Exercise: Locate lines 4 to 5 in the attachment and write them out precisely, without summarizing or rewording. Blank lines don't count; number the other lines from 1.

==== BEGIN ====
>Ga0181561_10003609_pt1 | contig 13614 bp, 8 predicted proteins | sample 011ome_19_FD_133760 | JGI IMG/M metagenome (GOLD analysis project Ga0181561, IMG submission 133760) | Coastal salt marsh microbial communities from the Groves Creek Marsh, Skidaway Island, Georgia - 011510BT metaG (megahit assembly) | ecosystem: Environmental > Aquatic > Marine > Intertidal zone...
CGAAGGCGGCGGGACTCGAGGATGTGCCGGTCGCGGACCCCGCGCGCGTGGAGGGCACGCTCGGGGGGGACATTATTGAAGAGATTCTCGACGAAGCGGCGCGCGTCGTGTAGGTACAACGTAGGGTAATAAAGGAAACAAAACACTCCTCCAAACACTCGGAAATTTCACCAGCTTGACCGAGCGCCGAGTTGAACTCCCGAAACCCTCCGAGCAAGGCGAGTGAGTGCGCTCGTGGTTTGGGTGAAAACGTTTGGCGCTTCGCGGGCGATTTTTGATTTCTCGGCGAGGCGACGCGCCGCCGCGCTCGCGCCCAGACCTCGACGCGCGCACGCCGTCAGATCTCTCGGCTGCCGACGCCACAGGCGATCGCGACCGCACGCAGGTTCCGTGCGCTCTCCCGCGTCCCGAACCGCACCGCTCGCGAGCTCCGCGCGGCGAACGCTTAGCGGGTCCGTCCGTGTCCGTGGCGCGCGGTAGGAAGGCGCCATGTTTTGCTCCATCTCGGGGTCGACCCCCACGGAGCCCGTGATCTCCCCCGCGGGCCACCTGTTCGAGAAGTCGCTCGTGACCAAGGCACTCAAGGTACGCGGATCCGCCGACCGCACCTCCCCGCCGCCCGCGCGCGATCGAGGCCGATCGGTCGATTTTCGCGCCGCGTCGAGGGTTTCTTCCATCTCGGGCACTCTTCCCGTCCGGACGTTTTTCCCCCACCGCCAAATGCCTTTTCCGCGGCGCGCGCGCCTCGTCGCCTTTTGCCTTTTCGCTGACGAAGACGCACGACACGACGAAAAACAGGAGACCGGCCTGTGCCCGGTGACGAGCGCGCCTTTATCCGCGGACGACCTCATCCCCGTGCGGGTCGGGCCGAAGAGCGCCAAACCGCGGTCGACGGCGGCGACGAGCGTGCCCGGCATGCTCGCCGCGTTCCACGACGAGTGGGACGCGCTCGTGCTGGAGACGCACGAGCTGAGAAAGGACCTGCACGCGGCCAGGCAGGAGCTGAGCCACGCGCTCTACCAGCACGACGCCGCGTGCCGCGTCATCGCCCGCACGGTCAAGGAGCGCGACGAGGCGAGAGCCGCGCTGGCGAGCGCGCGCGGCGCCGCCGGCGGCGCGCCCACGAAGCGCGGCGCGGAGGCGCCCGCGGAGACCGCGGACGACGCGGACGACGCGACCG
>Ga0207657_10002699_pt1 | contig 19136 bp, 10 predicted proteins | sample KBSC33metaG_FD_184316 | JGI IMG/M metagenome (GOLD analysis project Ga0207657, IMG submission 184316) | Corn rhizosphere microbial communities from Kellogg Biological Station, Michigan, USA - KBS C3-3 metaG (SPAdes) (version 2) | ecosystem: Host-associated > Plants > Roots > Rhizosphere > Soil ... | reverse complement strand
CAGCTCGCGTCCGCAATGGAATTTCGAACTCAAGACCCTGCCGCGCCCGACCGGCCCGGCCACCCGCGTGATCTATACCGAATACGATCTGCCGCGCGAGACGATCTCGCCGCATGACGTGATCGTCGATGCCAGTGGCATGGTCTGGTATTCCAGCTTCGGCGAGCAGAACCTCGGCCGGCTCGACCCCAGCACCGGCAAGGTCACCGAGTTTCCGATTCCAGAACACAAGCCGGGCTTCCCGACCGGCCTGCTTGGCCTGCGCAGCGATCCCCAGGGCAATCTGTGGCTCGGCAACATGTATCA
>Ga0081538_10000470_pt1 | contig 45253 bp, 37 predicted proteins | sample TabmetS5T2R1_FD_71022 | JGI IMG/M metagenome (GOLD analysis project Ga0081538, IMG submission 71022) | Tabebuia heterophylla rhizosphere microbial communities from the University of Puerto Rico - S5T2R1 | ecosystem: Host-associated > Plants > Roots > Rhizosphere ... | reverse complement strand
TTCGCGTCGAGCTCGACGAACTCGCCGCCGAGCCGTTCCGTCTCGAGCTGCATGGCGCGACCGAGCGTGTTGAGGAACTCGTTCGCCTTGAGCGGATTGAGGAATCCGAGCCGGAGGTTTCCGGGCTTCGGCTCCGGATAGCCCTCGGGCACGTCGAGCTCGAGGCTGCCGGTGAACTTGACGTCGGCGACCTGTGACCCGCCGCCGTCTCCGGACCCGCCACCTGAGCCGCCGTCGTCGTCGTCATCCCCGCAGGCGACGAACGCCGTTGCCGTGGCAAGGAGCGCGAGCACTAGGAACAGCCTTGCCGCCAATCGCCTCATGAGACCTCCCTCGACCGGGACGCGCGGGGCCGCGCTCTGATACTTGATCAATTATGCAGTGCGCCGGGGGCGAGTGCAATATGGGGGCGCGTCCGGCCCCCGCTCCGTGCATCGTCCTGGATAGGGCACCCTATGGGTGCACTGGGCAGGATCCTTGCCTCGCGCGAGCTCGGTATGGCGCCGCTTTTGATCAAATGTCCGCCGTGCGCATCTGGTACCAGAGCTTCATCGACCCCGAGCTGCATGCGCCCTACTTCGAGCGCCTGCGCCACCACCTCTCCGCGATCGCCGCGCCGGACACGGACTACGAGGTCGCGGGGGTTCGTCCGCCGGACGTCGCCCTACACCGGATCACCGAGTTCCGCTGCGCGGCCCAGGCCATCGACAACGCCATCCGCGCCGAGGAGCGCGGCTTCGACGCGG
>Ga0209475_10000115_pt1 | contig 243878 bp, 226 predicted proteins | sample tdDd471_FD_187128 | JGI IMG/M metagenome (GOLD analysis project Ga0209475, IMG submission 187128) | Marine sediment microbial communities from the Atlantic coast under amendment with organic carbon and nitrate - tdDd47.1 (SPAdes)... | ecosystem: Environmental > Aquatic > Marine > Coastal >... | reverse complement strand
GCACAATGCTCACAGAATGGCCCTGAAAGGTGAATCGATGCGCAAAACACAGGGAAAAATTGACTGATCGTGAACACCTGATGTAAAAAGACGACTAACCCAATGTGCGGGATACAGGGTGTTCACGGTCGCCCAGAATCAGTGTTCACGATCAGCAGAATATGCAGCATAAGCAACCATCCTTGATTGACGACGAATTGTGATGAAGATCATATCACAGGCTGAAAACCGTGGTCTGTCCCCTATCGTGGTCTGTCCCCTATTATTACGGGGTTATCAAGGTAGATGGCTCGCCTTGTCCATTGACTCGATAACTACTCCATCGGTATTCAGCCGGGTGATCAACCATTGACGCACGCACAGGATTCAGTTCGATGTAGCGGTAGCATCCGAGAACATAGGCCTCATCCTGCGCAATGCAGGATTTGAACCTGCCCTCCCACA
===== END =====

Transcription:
CAGCTCGCGTCCGCAATGGAATTTCGAACTCAAGACCCTGCCGCGCCCGACCGGCCCGGCCACCCGCGTGATCTATACCGAATACGATCTGCCGCGCGAGACGATCTCGCCGCATGACGTGATCGTCGATGCCAGTGGCATGGTCTGGTATTCCAGCTTCGGCGAGCAGAACCTCGGCCGGCTCGACCCCAGCACCGGCAAGGTCACCGAGTTTCCGATTCCAGAACACAAGCCGGGCTTCCCGACCGGCCTGCTTGGCCTGCGCAGCGATCCCCAGGGCAATCTGTGGCTCGGCAACATGTATCA
>Ga0081538_10000470_pt1 | contig 45253 bp, 37 predicted proteins | sample TabmetS5T2R1_FD_71022 | JGI IMG/M metagenome (GOLD analysis project Ga0081538, IMG submission 71022) | Tabebuia heterophylla rhizosphere microbial communities from the University of Puerto Rico - S5T2R1 | ecosystem: Host-associated > Plants > Roots > Rhizosphere ... | reverse complement strand